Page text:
"Are southerners a dying breed?"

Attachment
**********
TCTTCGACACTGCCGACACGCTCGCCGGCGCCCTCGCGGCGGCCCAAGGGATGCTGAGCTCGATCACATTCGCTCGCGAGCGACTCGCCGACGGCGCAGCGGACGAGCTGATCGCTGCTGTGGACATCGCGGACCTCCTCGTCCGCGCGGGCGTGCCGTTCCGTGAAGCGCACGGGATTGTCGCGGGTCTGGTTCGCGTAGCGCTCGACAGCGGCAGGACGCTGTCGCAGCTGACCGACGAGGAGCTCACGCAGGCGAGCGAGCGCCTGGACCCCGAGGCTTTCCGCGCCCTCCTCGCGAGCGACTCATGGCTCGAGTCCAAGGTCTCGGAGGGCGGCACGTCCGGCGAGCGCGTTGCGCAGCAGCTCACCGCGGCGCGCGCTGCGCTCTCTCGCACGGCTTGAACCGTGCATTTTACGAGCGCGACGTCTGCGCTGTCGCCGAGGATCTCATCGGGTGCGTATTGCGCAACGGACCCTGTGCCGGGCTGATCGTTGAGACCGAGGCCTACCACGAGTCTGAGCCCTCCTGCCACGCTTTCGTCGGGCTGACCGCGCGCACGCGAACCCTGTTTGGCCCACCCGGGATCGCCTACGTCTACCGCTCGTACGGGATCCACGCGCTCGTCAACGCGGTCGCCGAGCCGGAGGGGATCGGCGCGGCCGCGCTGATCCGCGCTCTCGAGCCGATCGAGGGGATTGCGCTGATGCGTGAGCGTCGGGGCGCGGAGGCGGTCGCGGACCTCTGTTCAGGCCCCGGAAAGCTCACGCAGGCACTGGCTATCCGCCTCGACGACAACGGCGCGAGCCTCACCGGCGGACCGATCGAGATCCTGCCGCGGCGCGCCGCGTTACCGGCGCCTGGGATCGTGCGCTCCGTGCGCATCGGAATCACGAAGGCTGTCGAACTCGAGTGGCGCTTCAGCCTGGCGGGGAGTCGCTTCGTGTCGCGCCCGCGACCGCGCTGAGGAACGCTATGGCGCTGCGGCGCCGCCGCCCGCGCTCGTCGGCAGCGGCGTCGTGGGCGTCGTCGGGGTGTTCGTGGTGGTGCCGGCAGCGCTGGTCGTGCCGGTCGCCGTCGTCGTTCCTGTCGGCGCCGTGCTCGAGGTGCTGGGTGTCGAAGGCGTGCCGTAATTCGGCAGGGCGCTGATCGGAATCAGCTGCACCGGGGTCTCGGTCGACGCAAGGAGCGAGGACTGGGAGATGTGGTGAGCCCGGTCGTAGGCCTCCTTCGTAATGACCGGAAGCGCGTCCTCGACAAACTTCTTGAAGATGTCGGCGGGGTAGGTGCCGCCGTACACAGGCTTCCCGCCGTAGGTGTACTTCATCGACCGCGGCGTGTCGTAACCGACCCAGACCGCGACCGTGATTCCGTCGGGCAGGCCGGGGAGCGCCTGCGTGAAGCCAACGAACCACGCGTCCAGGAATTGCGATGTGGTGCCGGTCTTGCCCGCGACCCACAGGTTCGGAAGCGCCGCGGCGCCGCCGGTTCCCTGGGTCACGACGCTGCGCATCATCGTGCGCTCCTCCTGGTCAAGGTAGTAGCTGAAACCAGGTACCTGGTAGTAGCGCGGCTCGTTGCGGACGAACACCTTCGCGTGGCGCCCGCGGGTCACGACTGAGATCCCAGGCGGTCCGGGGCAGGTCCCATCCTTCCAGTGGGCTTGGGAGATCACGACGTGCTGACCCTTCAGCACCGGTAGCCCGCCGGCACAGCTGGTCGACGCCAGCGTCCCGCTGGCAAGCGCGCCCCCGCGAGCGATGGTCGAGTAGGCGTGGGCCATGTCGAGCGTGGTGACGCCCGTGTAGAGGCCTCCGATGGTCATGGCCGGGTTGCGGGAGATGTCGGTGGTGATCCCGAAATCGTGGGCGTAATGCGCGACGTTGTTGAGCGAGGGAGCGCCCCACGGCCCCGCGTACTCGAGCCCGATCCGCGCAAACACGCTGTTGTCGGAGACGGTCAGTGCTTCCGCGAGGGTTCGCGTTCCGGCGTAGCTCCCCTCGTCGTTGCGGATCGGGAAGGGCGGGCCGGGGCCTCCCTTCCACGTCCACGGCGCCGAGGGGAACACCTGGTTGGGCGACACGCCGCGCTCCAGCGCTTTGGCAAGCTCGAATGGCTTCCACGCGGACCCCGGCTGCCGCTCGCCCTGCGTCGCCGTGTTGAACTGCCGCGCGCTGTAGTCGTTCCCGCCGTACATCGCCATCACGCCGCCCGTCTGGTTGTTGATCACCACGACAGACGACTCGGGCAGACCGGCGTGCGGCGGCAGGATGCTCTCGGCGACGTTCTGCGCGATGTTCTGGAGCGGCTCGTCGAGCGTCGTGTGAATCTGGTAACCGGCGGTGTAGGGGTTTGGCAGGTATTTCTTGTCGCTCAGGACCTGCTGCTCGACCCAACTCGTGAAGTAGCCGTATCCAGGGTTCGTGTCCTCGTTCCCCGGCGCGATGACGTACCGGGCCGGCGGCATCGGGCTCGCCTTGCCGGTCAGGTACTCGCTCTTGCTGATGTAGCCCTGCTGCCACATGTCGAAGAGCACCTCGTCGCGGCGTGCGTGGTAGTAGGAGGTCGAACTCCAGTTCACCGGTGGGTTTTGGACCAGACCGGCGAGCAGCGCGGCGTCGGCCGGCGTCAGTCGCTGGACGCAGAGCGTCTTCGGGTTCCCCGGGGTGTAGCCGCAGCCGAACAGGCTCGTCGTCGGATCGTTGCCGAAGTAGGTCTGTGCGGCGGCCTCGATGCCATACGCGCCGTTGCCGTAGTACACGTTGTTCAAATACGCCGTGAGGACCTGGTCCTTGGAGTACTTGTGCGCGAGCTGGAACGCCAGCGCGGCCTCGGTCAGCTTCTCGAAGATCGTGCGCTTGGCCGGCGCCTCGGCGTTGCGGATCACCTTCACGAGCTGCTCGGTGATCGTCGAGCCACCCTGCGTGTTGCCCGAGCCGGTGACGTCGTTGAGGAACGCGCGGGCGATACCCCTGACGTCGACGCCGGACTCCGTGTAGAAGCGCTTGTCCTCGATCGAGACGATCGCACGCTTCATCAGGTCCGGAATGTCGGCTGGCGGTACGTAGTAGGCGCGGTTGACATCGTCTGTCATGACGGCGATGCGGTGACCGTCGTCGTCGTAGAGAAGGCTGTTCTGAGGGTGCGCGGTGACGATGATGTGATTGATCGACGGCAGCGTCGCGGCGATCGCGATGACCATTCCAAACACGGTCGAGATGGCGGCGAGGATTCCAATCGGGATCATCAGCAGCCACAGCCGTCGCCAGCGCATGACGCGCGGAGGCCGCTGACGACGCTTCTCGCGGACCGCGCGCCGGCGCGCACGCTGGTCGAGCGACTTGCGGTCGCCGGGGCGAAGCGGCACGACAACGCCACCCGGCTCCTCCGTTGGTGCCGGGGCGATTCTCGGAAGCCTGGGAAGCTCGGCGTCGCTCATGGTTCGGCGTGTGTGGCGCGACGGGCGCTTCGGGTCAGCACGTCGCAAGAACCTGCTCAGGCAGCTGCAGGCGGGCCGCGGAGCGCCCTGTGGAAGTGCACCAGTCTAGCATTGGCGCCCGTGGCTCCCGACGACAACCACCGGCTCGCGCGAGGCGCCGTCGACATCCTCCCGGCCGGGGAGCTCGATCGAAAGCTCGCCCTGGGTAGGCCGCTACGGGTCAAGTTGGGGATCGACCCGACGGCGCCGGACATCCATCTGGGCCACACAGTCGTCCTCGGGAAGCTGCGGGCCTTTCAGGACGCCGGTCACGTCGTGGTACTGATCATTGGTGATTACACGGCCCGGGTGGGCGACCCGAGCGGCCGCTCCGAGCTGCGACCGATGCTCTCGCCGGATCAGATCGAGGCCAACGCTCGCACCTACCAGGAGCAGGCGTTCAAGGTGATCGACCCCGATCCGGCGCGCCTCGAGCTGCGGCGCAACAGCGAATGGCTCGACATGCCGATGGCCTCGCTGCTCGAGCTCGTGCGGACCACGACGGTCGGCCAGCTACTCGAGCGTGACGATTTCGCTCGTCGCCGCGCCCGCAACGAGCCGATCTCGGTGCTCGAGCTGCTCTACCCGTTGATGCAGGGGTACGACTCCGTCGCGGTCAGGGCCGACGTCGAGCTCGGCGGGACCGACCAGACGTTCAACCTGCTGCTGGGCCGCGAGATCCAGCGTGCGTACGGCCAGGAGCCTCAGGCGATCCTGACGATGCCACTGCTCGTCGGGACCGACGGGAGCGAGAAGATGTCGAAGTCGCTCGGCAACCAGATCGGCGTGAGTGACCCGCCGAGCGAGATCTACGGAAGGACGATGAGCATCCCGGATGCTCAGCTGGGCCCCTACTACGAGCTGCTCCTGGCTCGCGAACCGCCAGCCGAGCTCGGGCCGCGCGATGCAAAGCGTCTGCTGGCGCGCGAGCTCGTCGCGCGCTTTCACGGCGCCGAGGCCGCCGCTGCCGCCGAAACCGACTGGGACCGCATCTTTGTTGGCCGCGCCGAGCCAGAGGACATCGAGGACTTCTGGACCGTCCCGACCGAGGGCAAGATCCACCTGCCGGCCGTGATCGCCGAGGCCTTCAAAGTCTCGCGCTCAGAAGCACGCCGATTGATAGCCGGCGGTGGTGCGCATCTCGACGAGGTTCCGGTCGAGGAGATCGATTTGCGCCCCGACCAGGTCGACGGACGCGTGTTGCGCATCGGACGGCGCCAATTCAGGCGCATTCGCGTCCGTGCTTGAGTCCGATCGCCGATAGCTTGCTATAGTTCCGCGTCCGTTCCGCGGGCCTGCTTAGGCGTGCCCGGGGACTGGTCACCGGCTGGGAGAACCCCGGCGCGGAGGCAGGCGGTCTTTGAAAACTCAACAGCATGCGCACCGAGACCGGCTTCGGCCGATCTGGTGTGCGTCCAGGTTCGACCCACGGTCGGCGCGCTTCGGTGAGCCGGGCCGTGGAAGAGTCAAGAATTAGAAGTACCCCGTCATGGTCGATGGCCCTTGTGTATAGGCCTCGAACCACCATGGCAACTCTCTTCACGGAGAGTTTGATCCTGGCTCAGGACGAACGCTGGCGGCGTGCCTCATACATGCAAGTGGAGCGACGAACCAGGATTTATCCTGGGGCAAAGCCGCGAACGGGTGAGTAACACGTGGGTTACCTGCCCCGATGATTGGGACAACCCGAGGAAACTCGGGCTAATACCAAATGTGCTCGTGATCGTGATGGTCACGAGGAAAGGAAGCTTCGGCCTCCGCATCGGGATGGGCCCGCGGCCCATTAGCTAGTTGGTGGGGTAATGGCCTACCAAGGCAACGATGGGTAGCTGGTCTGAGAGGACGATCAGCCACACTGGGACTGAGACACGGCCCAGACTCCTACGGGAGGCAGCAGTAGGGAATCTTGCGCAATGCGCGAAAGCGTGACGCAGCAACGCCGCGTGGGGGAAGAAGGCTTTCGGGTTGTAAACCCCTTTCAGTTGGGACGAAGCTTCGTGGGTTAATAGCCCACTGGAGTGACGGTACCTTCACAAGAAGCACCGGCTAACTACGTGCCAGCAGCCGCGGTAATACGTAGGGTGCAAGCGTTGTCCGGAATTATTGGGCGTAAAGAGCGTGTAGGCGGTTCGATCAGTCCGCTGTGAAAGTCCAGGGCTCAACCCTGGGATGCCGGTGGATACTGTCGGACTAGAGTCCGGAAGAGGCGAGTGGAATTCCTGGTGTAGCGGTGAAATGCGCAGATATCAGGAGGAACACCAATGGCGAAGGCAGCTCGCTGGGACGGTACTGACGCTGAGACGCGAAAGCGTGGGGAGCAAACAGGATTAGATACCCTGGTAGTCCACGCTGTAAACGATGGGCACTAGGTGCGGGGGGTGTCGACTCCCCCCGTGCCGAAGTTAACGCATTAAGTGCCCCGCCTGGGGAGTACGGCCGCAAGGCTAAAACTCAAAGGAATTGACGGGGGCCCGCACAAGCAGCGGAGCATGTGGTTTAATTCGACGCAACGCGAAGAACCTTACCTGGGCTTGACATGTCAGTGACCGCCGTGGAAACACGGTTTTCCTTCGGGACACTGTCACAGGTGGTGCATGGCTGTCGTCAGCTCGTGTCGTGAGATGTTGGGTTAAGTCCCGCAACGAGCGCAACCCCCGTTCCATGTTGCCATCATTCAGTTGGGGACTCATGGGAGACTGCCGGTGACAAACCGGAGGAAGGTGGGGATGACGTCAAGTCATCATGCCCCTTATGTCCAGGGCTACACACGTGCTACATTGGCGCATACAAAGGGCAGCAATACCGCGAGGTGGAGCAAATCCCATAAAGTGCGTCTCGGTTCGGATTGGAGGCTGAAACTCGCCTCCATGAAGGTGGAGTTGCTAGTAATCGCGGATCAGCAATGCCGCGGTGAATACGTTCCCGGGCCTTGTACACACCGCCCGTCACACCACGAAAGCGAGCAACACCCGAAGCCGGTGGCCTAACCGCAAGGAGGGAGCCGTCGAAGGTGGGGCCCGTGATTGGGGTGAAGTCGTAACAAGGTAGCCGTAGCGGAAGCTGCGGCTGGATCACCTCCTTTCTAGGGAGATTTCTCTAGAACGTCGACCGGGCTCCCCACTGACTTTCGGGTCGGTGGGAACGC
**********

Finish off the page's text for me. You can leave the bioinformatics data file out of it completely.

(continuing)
Profound transformations in the South since the 1960s have led many observers to sound the region’s death knell. Distinctive and exceptional no longer, they say, the region has been disappearing, vanishing, shrinking, and converging with mainstream America for decades, a victim of relentless incorporation into mass society. In a brief but stark Time magazine essay published in 1990, Hodding Carter III, a former Mississippi newspaper editor transplanted to Washington, D.C., went even further, voicing the judgment that the South was dead: “The South as South, a living, ever regenerating mythic land of distinctive personality, is no more. At most it is an artifact lovingly preserved in the museums of culture and the shops of tourist commerce precisely because it is so hard to find in the vital centers of the region’s daily life . . . the South is dead. . . . . What is lurching into existence in the South is purely and contemporaneously mainstream American, for better and for worse.”